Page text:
How Ripperology Works

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Josh Clark: Hello, and welcome to the Podcast. I'm Josh Clark; a staff writer here at With me is my trusty editress, the intrepid Candace Gibson. How are you,

CandaceCandace Gibson: I'm fabulous, Josh.

Josh Clark: Well, I hope you are feeling intrepid right now. We're about to enter some grizzly territory. Let's talk about Jack the Ripper, shall we?

Candace Gibson: Indeed.

Josh Clark: Okay. So, specifically, could Jack the Ripper have been an artist?

Candace Gibson: Ah, the artist formerly known as Jack the Ripper.

Josh Clark: Um-hum.

Candace Gibson: A.K.A. one Walter Sickert, a British impressionist painter. He would've been 28 around the time of the famous Ripper murders, also called the Conical Murders. These took place back in 1888 from August 31st to November 9th just to set the scene for you and it would've been more than just doves crying in that dank and depraved east end of London in the White Chapel district, it would've been the sound of prostitutes. More specifically, his prey of choice was the alcoholic, drunk, middle-aged and unattractive prostitutes.

Josh Clark: It's the unattractive part that really gets you, you know? I mean, it's bad enough as it is but unattractive too. Now, the problem is is Jack the Ripper is never caught, and as such, a kind of field of amateur investigation called Ripperology has grown up over the centuries of people who dedicate their time trying to figure out who Jack the Ripper was. Right?

Candace Gibson: Right, and over the years, police departments in London, too, have fingered about a 170 suspects in the case but no one has ever been definitively convicted of the crime. And, back in 2002, someone who wasn't even a real Ripperologist sort of took a stab at the case, no pun intended, and that was crime novelist Patricia Cornwell and she was the one who named Walter Sickert. And she had, you know, some hard evidence and some sort of - I don't know, loosely-based evidence and the loosely-based evidence was sort of relevant to her interpretation of Sickert's art.

Josh Clark: Now, actually, yeah, she considered some of Sickert's paintings confessional like he had actually painted or used the murdered prostitutes that he murdered as models for some of his paintings and that he was either taunting police or getting this off his chest through these paintings.

Candace Gibson: Or he could've been super authentic because he was taught under the school of American painter, James Whistler, who recommended that Sickert paint from life so if he wanted to paint dead prostitutes, it only made sense he had to off them first.

Josh Clark: What better way to do it than, yeah. Now, actually, in a 1988 F.B.I. psychological profile of Jack the Ripper, one of the points they concluded was that the Ripper probably would have either gotten some of his rage out in between murders by drawing pictures of brutalized women or writing fantasy stories about brutalizing women so Sickert kind of fits that bill but really one of the problems with basing your theory on art is that art is so widely open to interpretation, especially impressionism.

Candace Gibson: Yeah, and that's what's kind of wild about this point of Cornwell's argument. The painting that she was using as her most damning evidence was called the Camden Town Murder and this featured a man sitting on the edge of the bed and while he's dressed, there is a woman in bed who is naked and ostensibly dead and she was saying, look, look, this it ya'll, this the ultimate taint amount confession, but another critic pointed out that the painting has an alternate title and that is, "What shall we do for rent?"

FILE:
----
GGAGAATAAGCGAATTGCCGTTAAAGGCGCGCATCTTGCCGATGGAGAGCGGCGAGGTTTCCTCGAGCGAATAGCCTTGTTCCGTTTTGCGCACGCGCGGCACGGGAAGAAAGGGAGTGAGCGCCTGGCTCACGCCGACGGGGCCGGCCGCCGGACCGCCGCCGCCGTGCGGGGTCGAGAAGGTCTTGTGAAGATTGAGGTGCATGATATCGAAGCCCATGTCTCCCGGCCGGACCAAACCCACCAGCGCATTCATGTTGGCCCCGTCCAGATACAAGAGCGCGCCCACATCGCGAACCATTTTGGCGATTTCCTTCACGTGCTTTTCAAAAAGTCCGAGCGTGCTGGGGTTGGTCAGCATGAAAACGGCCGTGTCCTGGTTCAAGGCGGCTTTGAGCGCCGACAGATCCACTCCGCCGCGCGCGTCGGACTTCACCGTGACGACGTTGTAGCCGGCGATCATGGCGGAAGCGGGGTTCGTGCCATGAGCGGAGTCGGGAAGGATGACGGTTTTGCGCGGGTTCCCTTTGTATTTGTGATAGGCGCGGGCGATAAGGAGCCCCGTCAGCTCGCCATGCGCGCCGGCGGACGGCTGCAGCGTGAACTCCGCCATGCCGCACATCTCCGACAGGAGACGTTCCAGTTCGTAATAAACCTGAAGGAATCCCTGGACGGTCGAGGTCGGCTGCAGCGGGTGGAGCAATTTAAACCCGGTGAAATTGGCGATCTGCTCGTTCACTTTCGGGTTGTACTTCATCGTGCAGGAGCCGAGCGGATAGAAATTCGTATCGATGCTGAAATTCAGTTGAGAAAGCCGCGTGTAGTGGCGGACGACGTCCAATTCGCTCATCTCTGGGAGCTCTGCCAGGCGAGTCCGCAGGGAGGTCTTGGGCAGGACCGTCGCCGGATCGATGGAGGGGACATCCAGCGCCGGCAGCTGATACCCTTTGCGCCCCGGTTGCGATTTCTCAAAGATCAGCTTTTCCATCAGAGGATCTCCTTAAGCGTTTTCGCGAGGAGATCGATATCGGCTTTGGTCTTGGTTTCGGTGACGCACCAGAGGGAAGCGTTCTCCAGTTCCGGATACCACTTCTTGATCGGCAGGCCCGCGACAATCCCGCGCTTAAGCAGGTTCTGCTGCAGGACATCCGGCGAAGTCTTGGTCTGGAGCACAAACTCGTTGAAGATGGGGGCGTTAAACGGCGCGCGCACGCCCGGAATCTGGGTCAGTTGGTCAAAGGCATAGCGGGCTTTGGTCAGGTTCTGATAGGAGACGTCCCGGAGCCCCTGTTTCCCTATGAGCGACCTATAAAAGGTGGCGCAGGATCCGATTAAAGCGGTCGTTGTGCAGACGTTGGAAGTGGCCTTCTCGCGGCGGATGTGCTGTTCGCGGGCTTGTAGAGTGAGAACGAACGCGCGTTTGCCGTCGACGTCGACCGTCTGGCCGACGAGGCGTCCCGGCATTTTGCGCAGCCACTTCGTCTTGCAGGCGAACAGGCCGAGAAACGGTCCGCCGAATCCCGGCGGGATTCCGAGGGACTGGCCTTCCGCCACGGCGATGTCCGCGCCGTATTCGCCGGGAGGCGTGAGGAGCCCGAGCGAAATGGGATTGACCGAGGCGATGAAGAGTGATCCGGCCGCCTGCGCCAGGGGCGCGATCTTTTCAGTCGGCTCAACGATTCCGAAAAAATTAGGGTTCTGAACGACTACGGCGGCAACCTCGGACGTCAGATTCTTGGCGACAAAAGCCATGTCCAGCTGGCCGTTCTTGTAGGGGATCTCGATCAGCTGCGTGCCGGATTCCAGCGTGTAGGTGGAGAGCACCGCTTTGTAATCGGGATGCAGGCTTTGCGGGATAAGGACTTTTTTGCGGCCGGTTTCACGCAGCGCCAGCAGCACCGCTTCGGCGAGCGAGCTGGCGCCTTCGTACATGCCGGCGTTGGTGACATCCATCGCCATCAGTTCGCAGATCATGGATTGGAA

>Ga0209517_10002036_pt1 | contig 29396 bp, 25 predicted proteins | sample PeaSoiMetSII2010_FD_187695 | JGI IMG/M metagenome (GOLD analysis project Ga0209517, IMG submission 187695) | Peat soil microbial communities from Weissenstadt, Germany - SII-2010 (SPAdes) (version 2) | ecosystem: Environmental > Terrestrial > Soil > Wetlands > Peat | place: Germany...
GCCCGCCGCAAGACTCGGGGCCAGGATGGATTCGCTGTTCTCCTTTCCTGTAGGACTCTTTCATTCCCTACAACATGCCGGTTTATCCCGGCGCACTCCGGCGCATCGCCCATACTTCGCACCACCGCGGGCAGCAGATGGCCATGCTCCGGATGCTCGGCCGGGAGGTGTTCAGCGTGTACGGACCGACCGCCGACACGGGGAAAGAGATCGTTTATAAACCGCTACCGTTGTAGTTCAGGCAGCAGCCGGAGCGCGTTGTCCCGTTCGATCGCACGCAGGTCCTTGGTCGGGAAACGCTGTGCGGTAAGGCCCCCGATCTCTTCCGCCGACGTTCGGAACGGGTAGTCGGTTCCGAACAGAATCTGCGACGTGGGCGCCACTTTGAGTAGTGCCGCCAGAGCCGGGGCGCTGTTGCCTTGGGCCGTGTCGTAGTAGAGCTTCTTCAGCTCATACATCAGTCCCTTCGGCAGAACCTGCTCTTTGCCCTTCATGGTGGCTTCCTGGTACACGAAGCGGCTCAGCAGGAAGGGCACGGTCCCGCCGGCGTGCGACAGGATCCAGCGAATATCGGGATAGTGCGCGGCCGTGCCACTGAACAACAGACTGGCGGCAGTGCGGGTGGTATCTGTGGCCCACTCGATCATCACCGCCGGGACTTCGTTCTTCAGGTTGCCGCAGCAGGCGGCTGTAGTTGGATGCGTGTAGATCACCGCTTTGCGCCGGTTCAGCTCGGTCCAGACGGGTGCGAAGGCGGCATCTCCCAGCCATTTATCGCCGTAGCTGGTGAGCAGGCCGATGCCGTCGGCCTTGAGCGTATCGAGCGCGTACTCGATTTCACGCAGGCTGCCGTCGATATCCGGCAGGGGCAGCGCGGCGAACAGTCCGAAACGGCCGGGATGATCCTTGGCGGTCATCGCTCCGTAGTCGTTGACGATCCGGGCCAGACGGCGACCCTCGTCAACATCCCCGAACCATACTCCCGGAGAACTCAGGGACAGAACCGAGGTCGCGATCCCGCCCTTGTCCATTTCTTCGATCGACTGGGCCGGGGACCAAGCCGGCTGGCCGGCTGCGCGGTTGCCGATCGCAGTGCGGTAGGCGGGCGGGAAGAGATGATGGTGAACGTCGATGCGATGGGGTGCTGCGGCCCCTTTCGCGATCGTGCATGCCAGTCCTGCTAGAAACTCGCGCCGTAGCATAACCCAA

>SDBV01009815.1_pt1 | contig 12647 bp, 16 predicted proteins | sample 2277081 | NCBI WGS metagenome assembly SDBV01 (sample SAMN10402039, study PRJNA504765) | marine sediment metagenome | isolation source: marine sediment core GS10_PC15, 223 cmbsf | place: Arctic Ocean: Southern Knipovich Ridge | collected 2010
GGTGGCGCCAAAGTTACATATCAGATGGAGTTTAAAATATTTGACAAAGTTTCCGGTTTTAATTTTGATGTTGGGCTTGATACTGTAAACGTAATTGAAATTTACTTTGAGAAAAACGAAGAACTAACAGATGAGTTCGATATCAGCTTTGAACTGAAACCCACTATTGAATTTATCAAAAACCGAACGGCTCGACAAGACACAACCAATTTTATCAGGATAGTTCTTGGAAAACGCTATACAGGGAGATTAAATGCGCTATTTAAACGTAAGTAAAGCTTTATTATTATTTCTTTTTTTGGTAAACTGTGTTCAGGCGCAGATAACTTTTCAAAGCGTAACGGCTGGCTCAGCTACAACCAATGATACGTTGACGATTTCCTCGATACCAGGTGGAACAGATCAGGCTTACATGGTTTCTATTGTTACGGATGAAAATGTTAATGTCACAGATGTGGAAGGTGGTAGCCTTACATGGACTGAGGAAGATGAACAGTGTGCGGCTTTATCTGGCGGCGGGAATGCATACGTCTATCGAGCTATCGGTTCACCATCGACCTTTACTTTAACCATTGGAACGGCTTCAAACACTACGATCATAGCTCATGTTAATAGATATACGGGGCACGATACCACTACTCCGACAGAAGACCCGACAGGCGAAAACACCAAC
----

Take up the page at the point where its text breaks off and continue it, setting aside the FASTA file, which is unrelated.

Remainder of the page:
Josh Clark: Right, so, the murderer and murdered woman go to a desperate couple down on their luck just with the change of the title.

Candace Gibson: Right, right, very [inaudible] tones in that regard.

Josh Clark: Exactly.

Candace Gibson: I'm such a critic.

Josh Clark: She didn't base her theory entirely on her interpretation of Sickert's art though. She actually, with her vast millions, purchased some paintings to try and find clues and actually tore one apart which the curator of the Royal Academy in London later called monstrously stupid publically that action but she also had some hard evidence.

Candace Gibson: Yeah, she had some MTDNA in her bag.

Josh Clark: Um-hum. Yes.

Candace Gibson: Mitochondrial DNA.

Josh Clark: Right.

Candace Gibson: And the glitch with this is that mitochondrial DNA only comes from our mother's lineage so it's discounting your father's input into you essentially so using that to confirm the identity of someone is only half.

Josh Clark: Right, and it turns out it left about 50,000 people in London at that time who could've produced a match. Strangely though, one of them was Walter Sickert and the way she found a match was she compared some of Sickert's DNA with DNA samples taken from the Ripper letters. Now, from the time of the murders 'till about 1960, hundreds of letters came in ostensibly written by Jack the Ripper. Most Ripperologist's don't think he wrote any of them but she - Cornwell found that Sickert had written one or two of them. Now, she kind of jumped to a conclusion saying that, you know, in her opinion, that meant he was the Ripper but a Ripperologist kind of put it into perspective thanking Cornwell for all of her hard work and research and proving that Walter Sickert was indeed one of the people who wrote fraudulent Jack the Ripper letters so -

Candace Gibson: Well, that was rather tongue and cheek and if you want to learn more about this case, there's so much more to learn, check out, "Could Jack the Ripper have been an artist," on

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